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Point to Point on the Appalachian Trail


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Woods Hole Shelter

26.6 miles from Springer Mountain

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Woods Hole Shelter


Located 0.4 miles west on a blue blazed side trail, Wood's Hole shelter is a "Nantahala Shelter" design. It's a modification of the traditional "Adirondack" type shelter which retains the three-sided construction, but has a considerably extended front roof-line providing a sheltered cooking and eating area, including a picnic table. Designed by the Nantahala Hiking Club.

Wood's Hole Shelter officially opened Saturday May 2, 1998 with approximately 85 people as participants. The day began with a hike from Lake Winfield Scott up to the shelter, which is located just south of Slaughter Gap. This shelter, the only log shelter in Georgia, provides a view of both Slaughter Mountain and Blood Mountain.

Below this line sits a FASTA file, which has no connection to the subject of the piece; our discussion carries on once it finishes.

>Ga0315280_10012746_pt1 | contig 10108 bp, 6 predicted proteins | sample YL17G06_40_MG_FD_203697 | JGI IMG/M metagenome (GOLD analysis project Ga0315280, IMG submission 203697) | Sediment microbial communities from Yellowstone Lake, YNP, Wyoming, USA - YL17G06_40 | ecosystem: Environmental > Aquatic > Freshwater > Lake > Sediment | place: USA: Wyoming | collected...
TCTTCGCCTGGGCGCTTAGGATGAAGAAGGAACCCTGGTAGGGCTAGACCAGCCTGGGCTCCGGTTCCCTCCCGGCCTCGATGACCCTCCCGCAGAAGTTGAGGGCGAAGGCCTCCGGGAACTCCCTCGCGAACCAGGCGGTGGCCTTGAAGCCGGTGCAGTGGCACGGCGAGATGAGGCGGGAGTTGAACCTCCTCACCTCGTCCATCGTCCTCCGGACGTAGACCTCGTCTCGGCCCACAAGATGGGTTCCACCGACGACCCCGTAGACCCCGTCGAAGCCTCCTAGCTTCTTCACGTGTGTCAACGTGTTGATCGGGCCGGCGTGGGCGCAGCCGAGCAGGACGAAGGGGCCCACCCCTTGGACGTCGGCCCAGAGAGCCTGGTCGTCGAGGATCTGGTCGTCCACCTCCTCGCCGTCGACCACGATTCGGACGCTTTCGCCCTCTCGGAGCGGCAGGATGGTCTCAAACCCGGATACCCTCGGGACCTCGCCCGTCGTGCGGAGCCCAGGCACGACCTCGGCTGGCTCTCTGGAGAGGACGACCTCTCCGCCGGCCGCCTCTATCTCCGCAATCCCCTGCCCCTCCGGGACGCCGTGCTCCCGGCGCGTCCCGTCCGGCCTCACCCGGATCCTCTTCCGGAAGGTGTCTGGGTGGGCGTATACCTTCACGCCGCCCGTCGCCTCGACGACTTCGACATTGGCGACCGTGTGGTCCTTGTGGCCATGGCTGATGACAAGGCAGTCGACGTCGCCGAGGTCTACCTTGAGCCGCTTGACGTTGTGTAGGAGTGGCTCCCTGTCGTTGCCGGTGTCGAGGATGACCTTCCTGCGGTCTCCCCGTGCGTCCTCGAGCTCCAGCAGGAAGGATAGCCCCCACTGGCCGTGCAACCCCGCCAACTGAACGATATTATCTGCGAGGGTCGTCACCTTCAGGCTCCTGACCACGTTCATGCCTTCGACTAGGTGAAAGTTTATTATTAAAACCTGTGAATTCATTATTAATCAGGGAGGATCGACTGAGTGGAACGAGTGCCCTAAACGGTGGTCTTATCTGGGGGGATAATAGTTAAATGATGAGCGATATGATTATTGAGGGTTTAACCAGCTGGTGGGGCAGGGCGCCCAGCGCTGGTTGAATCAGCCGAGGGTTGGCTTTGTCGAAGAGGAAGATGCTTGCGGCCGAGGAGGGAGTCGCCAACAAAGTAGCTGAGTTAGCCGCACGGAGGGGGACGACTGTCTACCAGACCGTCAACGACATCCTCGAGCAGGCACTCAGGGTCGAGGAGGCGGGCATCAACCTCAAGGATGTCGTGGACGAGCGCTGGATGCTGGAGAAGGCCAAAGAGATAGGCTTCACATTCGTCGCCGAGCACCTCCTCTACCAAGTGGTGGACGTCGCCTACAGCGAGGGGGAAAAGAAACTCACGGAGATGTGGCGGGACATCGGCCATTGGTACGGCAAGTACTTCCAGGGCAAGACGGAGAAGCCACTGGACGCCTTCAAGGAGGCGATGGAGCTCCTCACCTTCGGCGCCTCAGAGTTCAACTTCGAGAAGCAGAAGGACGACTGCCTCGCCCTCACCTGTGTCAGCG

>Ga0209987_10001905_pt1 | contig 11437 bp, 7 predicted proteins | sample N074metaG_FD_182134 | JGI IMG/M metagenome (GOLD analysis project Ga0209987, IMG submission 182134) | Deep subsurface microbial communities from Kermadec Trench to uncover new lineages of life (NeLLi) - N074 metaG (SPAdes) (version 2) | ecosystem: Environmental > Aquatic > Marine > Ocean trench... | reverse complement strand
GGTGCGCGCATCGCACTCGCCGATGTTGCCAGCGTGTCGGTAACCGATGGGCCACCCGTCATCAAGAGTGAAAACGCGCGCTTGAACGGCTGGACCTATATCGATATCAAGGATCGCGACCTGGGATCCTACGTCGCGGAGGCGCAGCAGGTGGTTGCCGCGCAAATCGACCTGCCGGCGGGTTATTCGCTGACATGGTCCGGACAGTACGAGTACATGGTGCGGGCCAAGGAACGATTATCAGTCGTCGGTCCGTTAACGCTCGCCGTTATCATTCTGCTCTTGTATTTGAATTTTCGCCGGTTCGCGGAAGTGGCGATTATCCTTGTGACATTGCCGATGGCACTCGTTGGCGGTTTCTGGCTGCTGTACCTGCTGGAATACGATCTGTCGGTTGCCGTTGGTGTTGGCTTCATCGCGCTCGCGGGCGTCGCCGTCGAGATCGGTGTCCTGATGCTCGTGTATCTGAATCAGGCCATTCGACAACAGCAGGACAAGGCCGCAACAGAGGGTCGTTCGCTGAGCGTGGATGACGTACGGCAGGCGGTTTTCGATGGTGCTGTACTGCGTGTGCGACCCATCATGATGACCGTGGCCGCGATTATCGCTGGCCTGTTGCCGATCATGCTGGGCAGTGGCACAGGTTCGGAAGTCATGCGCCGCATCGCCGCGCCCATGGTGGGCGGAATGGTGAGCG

For 12 years, Tillie Wood of Roswell, Georgia has been the purveyor of "trail magic" for many hikers in the Sugar Run Valley near Pearisburg, Virginia. Tillie spends three months every year welcoming hikers into her home and cooking them a bountiful breakfast. In 1997, she had 355 hikers stay in her Wood's Hole bunkhouse. The new shelter was dedicated to Tillie, and in memory of her late husband, Roy.

Water from unreliable spring along trail to shelter.

Privy. Sleeps 7.

Use the bear cables!


Nice and newer of the GA shelters. Single level and sleeps about 6-7 hikers comfortably. Overhanging roof on bed of gravel in front of shelter with picnic tables. Shelves on outer frame of shelter.
Water source is about 3/4 of the way from the trail to the shelter and its iffy".

 This is the last shelter northbound before Blood Mountain and there is no water on Blood. So, either get some before you get to Woods Hole or take your chances.

In 2001 the forest service installed a new bear cable out in front of the shelter because of some bear "incidents". Have personally never seen a bear there but wouldn't take any chances hanging food inside the shelter with that history.  

 -Footslogger, 01-03-2003

Georgia Appalachian Trail Club